When Joann S. Lublin entered the workplace in the 1970s, it was very much a man’s world. Male managers made decisions about the workplace rooted in their worldview, namely that it’s a man’s world. Nowhere was this attitude more prevalent than in how women would advance their careers in this world. Such a bias challenged women to make choices about their career and their family life.
Five decades later, women still have the same choices, and while biases persist, women in management have challenged workplace rules, women have greater freedom to make the choices that work best for themselves and their families. Lublin, a long-time reporter, editor and columnist for the Wall Street Journal, writes about this in her newest book, “Power Moms: How Executive Mothers Navigate Work and Life.”
Lublin, a winner of the Pulitzer Prize in 2003, interviewed 86 mothers from the two generations and 25 adult daughters of the baby boomers. She learned from each demonstrates how the workplace has changed and how things are much better for women – yet, careerwise, are more challenging than for their male counterparts.
On “poor mothering”
Unconscious bias of what motherhood should be like often gives women guilt.
“It’s the idea that we all have sort of fixed notions of what a successful mother is,” says Lublin. “And as a successful mother, someone who is working real hard to be successful in her career for many years in our society, these were diametrically opposite roles. And while a lot has changed, and it’s what I observed in reporting this book, we still have these gender stereotypes. And they affect men as well as women.”
Getting rid of the guilt
Self-care is essential. “Taking care of ourselves is not a selfish act,” says Lublin. “It is a selfless act, even if it just means that you set your alarm 10 minutes early, and you meditate where you watch the sunrise because that’s all you have time to do.
Lublin continues, “It could be more significant in that it can be negotiating with your partner, with your significant other to trade-off blocks of time in the middle of the workday, where you get to go for a walk or the bike ride.” This practice is very important when working from home.
Lublin also notes a story that one of her interviewees takes a vacation day to have a “special day” with each child once per quarter. It is something that Lublin herself did when she was in London and with her two children. One time, Lublin laughs, her son insisted on spending the entirety of his special day in a toy store.
Advice to young women
Preparing for work-life means thinking about the right spouse.
“If you want an engage in a long-term relationship with me and you want to have children, we need to be taking a co-parenting attitude towards how we raise our kids,” says Lublin. “And we need to talk about these issues before we have kids, after we have kids and while the kids are growing up, because our needs, their needs, our careers are all going to be in a constant state of flux.”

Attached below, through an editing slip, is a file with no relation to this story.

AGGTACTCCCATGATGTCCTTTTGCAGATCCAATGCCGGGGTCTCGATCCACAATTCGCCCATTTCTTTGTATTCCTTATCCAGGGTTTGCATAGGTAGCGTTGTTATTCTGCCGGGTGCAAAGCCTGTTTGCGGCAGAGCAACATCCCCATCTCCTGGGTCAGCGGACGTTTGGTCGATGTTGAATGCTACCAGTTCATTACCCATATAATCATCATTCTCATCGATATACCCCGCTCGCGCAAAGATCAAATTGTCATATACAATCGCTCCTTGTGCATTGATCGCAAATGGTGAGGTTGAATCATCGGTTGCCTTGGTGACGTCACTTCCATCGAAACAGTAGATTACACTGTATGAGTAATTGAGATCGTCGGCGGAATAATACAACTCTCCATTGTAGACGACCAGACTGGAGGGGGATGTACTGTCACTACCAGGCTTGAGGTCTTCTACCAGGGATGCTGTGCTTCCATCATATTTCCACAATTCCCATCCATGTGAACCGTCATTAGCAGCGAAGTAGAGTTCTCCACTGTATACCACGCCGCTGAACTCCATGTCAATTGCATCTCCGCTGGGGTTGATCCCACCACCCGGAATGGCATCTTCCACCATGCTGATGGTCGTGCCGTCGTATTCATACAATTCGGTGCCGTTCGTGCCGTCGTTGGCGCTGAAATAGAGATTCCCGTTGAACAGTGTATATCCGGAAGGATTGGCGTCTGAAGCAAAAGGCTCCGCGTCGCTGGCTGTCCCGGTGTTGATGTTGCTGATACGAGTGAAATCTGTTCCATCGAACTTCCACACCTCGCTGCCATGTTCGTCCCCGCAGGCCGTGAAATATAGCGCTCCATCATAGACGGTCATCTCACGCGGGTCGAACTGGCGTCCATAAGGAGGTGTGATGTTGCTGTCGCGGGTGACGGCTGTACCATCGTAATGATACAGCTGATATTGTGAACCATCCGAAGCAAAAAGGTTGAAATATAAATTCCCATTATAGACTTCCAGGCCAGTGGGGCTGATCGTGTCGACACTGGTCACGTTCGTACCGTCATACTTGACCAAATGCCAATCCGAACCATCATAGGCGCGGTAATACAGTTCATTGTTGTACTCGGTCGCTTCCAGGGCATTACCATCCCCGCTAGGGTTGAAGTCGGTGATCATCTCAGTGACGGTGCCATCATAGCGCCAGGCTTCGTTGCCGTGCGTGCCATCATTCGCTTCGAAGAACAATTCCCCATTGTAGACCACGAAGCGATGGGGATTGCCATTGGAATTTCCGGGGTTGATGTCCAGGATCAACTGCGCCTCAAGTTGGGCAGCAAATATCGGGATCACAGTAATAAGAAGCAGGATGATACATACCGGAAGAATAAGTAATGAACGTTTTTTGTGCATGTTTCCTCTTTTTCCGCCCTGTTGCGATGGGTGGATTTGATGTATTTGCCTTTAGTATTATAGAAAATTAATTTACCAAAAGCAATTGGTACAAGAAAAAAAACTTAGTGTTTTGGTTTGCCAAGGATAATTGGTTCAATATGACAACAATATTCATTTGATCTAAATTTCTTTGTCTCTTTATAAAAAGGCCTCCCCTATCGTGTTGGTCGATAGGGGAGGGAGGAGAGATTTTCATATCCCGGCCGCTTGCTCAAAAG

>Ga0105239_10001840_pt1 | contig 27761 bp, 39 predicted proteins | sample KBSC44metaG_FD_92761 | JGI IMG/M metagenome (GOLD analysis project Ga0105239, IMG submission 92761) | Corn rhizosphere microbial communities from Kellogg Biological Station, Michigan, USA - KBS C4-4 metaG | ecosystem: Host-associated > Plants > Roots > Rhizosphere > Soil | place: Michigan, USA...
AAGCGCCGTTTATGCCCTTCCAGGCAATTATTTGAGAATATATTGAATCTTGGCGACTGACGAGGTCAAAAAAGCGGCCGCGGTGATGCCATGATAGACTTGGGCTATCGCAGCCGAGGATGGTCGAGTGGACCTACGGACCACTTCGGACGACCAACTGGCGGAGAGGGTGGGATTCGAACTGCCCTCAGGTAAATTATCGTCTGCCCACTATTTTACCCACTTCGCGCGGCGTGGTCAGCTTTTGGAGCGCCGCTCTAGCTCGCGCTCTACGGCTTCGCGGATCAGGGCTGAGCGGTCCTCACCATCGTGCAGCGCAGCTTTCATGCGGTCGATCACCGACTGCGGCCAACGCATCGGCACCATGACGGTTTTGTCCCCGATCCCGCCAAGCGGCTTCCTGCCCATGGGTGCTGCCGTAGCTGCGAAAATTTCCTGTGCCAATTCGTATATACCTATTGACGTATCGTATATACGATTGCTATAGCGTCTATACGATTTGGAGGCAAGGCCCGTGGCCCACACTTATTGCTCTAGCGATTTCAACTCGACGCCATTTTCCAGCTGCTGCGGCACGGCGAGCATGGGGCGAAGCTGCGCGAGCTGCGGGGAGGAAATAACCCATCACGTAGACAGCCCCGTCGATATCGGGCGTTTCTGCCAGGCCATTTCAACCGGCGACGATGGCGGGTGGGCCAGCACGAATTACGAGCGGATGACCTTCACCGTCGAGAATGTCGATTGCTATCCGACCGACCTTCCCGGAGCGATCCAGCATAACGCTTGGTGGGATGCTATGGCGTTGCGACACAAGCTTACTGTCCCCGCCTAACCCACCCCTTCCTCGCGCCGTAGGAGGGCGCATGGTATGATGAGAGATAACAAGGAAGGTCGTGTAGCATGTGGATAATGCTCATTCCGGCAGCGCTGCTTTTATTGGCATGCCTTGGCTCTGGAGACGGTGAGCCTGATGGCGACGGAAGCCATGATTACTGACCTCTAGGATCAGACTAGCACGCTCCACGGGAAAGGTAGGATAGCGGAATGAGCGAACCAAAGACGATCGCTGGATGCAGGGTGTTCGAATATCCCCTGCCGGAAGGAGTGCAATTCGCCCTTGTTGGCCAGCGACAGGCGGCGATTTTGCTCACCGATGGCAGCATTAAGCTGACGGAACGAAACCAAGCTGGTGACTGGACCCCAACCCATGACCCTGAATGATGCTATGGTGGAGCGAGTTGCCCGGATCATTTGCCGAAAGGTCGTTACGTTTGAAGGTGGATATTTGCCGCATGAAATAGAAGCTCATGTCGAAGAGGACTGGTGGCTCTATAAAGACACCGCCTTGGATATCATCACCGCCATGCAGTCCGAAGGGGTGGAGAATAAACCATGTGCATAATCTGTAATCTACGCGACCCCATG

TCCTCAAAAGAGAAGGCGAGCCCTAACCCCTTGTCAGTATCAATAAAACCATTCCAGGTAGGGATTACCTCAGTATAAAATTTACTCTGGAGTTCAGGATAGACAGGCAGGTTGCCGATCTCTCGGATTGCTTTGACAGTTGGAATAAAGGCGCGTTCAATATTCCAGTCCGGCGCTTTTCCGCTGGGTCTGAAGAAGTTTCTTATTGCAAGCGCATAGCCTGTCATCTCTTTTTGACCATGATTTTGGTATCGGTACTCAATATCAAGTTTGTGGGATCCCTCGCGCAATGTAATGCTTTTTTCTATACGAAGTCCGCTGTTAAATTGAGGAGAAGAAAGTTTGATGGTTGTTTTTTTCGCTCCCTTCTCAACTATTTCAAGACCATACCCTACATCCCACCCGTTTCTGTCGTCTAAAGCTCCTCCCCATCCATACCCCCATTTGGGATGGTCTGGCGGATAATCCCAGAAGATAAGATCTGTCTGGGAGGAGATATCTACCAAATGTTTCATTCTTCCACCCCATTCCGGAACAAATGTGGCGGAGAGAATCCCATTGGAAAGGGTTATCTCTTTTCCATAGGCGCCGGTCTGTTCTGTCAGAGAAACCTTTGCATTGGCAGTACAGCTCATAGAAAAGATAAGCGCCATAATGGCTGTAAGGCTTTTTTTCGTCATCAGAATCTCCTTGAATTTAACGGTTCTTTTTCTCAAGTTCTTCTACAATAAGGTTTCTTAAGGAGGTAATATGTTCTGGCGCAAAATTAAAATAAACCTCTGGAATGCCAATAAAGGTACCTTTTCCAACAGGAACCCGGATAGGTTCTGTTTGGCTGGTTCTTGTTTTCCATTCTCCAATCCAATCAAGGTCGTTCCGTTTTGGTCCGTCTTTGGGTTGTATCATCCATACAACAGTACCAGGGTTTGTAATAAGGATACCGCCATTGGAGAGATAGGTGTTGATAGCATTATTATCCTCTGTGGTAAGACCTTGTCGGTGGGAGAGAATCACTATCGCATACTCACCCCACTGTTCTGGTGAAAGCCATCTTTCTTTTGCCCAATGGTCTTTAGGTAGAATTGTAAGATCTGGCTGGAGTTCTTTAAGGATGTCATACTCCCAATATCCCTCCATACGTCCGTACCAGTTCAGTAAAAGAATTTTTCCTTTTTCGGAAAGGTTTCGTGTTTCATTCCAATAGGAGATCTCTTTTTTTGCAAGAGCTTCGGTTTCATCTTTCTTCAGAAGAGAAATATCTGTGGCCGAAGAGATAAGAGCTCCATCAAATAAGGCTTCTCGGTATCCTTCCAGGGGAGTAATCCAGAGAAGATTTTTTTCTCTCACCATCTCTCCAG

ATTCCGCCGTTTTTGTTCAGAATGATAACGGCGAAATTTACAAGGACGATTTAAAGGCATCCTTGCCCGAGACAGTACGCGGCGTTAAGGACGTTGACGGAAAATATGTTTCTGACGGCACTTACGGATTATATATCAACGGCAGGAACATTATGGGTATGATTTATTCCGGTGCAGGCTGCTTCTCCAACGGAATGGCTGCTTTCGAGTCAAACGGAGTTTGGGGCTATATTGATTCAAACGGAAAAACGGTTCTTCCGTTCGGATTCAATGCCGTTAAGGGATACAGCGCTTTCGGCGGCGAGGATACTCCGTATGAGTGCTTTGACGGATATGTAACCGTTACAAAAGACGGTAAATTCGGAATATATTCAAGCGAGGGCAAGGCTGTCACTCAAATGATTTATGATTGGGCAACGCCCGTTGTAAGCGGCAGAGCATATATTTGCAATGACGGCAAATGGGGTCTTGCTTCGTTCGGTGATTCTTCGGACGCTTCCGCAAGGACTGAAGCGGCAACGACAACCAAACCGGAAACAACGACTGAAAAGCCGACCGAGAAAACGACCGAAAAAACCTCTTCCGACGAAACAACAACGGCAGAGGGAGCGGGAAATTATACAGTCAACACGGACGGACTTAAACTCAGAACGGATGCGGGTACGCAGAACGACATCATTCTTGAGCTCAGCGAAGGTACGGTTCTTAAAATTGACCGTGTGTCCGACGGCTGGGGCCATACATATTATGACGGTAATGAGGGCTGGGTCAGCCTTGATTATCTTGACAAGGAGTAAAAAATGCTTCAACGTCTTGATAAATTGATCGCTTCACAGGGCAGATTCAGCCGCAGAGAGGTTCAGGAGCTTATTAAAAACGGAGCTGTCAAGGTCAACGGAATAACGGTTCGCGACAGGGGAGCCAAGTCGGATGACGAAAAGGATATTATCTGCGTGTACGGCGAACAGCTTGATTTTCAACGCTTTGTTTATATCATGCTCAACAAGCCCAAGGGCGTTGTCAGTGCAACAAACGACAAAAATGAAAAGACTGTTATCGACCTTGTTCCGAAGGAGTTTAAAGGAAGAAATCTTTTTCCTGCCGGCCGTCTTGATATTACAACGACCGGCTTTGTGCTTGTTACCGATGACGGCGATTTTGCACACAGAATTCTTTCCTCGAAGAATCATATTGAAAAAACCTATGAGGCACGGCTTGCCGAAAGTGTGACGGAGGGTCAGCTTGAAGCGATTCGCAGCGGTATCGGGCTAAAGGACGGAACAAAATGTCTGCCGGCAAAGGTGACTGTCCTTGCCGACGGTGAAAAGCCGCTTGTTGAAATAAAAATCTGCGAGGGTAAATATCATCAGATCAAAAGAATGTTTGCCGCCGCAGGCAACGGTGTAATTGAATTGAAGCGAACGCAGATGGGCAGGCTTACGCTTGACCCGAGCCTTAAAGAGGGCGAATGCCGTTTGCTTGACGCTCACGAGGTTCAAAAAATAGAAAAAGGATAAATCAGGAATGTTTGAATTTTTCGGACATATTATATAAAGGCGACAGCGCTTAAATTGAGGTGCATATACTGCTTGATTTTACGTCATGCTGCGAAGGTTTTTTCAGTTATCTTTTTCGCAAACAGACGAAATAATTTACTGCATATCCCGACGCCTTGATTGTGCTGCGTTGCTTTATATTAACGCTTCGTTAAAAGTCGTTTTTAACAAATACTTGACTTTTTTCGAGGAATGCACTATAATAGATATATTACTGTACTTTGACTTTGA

Choosing the right employer
Lublin suggests that women choosing an employer should look past the gloss and adopt a “deep dive” approach.
“Don’t look at the slick videos at the recruiting website that are showing all these happy parents playing with children. That means nothing. It means that they’re really good at producing slick videos. You need to reach out and talk to people who are working there.”
Further, Lublin advises applying due diligence by talking to retirees, finding out about the employer’s employee resource groups and website ratings. Working Mother Media maintains a database of the best workplaces for mothers and fathers.
As part of her research, Lublin also interviewed adult daughters of Boomer mothers. While some daughters had a tense relationship with their mothers as teenagers, those that entered the workforce saw their mothers as an advantage.
“These adult daughters suddenly saw mom as their secret weapon. She was their career coach who could help them open doors, who could make networking connections, who could coach them about that job interview,” Lublin says, “and who could guide them when they had to make incredibly difficult decisions as first-time supervisors. And then when it came time to move on to another employer, repeat the whole process all over again.”
Gender equity in management remains a challenge. Voices like Lublin’s, who have lived the struggle and now write about it, enable us to see with greater clarity the issues before us and the action steps necessary for further progress.
John Baldoni is a globally recognized executive coach and leadership educator. Inc.com ranked John a Top 50 Leadership Expert and Top 100 leadership speaker. Trust Across America awarded John its Lifetime Achievement award for Trust and Global Gurus ranked him No. 9 on its list of Top 30 leadership experts. John is the author of 14 books, including GRACE: A Leader’s Guide to a Better Us.